The website of The Gazette van Detroit will cease to exist by December. The paper version already disappeared three years ago. The Gazette has been the voice of the Flemish in North America for the last 104 years.
The Gazette van Detroit was the brainchild of Camille Cools, a Flemish immigrant from West Flanders who moved to Detroit with his family in 1889. They were in search of a better life, like the rest of the 150,000 Belgians who emigrated to North America between 1850 and 1930.
They had fled Belgium out of necessity. Since the mid-nineteenth century the country had been plagued by famine, failure of the potato and cereal crops, epidemics, the collapse of the flax industry and high unemployment. Approximately half of the emigrants were poor farmers from rural West and East Flanders. America and Canada welcomed their arrival, for at the time there was a desperate shortage of labour.
Driven by an unshakeable faith in the social and cultural emancipation of his countrymen, Cools was convinced that the Flemish community in Detroit were entitled to their own publication. The result was the first Gazette van Detroit, which appeared on 13 August 1914.
The newspaper provided information about the activities of various organisations, about new immigrants, and announced upcoming social and sporting events. Most importantly, it contained news from Flanders about World War I in Dutch for Flemish immigrants. The articles in the publication were aimed mostly at craftsmen and farmers with no more than an elementary education, hence they were written in simple Dutch.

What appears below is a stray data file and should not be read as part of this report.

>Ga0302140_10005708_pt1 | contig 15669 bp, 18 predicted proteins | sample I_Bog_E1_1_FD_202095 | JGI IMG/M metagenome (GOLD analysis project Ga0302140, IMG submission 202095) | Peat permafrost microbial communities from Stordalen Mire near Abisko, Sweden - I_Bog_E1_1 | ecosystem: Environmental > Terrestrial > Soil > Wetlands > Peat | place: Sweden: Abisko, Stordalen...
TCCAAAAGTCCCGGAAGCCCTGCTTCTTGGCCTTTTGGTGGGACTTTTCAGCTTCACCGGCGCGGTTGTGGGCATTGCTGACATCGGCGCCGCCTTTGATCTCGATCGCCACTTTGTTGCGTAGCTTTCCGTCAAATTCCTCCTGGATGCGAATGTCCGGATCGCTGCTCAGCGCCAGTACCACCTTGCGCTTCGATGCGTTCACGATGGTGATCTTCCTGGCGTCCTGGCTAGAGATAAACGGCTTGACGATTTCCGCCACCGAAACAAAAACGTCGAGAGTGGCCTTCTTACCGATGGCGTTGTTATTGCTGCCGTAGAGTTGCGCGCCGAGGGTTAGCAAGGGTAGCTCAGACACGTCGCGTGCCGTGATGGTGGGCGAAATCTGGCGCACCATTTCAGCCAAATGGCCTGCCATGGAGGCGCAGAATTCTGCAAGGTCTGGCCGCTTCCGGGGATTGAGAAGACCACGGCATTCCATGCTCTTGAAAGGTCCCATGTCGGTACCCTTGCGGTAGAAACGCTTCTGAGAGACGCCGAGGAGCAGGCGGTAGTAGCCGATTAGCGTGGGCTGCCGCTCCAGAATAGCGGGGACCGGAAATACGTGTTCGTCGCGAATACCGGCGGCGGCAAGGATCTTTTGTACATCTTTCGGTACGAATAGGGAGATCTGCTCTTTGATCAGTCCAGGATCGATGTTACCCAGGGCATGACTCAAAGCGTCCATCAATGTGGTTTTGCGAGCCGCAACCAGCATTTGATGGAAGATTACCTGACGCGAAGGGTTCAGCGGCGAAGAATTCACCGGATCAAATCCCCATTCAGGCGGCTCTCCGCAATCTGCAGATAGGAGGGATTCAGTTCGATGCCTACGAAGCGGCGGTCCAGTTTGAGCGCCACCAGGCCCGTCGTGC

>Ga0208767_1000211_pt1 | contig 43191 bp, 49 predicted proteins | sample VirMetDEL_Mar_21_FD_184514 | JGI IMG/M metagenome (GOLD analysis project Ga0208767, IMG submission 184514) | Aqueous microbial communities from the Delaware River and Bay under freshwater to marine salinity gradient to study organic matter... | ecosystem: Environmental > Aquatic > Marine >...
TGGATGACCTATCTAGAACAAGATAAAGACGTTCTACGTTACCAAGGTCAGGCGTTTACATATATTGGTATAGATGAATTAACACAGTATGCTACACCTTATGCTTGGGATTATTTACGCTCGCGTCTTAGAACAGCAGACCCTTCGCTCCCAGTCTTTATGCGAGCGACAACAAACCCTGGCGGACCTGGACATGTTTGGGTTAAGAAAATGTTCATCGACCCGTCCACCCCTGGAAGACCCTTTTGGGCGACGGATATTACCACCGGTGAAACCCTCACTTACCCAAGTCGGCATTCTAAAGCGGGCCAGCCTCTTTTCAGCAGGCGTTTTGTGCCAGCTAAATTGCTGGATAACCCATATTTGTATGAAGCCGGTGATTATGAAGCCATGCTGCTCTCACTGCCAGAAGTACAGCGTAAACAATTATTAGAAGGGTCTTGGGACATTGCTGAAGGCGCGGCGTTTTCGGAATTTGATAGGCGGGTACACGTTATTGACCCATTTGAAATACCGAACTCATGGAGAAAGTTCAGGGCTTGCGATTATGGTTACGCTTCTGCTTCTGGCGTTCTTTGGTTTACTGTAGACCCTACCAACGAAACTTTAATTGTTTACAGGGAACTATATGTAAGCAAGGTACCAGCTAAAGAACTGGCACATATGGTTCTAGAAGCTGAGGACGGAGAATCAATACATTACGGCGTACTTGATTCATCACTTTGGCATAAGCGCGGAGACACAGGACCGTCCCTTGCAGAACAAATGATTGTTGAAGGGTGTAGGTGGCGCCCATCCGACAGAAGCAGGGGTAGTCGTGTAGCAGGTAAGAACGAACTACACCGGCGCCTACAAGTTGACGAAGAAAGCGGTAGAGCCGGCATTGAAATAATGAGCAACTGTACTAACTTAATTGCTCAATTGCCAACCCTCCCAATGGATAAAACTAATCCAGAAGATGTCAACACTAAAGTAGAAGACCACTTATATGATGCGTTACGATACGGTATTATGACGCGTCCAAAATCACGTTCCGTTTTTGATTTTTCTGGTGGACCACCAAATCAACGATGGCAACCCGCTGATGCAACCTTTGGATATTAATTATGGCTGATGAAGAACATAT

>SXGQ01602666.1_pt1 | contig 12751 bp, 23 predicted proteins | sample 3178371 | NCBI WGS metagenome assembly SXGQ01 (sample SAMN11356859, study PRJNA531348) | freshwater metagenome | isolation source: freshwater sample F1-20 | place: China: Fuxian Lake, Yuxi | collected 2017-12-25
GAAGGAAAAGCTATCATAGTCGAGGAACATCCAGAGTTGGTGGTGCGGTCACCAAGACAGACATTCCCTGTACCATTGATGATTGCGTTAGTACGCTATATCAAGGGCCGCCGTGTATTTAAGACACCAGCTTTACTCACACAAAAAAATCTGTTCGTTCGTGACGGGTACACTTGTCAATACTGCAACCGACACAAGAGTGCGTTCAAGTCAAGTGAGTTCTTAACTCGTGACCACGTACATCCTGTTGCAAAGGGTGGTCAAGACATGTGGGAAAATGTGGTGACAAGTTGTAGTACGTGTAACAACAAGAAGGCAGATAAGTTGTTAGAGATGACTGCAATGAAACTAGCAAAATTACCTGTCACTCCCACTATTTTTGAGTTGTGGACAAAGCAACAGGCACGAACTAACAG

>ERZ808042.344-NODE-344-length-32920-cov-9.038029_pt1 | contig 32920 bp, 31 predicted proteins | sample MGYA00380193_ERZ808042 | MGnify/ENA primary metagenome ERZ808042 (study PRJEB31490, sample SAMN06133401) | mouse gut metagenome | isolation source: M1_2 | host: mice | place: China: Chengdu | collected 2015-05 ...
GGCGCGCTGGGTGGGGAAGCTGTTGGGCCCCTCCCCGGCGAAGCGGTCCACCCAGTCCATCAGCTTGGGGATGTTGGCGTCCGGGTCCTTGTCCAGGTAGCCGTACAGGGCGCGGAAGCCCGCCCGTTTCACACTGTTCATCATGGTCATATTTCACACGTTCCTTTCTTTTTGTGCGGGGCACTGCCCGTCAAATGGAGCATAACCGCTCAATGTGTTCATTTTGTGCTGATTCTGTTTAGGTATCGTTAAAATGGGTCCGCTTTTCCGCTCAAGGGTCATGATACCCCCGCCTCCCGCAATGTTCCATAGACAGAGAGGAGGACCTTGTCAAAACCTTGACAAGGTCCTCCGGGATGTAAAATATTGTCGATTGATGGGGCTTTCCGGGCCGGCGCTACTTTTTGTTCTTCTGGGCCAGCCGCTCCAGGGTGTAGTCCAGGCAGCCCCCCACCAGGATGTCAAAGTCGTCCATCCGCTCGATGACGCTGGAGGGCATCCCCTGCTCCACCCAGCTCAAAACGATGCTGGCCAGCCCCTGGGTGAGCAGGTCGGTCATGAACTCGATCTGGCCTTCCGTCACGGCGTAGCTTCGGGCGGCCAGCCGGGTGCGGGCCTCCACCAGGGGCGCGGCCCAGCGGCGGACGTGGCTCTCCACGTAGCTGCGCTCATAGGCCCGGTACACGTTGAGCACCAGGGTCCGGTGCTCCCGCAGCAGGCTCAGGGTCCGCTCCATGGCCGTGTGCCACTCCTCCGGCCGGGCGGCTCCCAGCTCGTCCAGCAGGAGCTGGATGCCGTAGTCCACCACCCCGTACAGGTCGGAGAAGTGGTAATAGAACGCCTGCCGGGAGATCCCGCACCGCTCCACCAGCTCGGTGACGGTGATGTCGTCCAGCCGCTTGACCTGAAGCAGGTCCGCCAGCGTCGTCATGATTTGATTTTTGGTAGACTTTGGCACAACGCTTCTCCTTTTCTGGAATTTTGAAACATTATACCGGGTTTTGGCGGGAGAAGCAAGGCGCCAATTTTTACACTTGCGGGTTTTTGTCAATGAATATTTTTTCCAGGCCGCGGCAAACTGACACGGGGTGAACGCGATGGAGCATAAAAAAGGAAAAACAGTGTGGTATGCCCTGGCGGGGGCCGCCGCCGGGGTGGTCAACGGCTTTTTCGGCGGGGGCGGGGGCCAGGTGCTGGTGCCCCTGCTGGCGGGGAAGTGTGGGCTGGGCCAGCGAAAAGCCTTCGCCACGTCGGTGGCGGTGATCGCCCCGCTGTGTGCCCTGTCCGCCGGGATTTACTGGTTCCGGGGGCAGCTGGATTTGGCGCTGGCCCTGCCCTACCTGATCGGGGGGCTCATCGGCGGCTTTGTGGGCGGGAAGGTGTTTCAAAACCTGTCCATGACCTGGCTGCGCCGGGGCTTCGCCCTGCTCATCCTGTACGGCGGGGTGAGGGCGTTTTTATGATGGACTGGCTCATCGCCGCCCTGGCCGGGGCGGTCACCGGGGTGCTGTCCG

Bond with motherland
Cools wanted to give the Flemish immigrants the opportunity, via his Gazette, to maintain their bond with the motherland and with the Flemish language and culture. Furthermore, the paper appeared to be the ideal instrument for strengthening contacts between Flemish immigrants. The primary objective of the Gazette, according to Cools, was "the defence of the ordinary people, the Belgian worker as opposed to the state" The slogan of the paper is therefore: The Light of the People.
For more than a hundred years, it was the only remaining Flemish-American newspaper in the United States. In 2015, the last paper copy of the Gazette was issued. Since then, the news has only been available online. But in December, this will also stop due to a lack of readers. According to correspondent Ludwig Vandenbussche, the descendants of the Flemish immigrants show no interest anymore in their Belgian roots.
Read more about the fascinating history of The Gazette van Detroit in the 12th and 22nd edition of The Low Countries.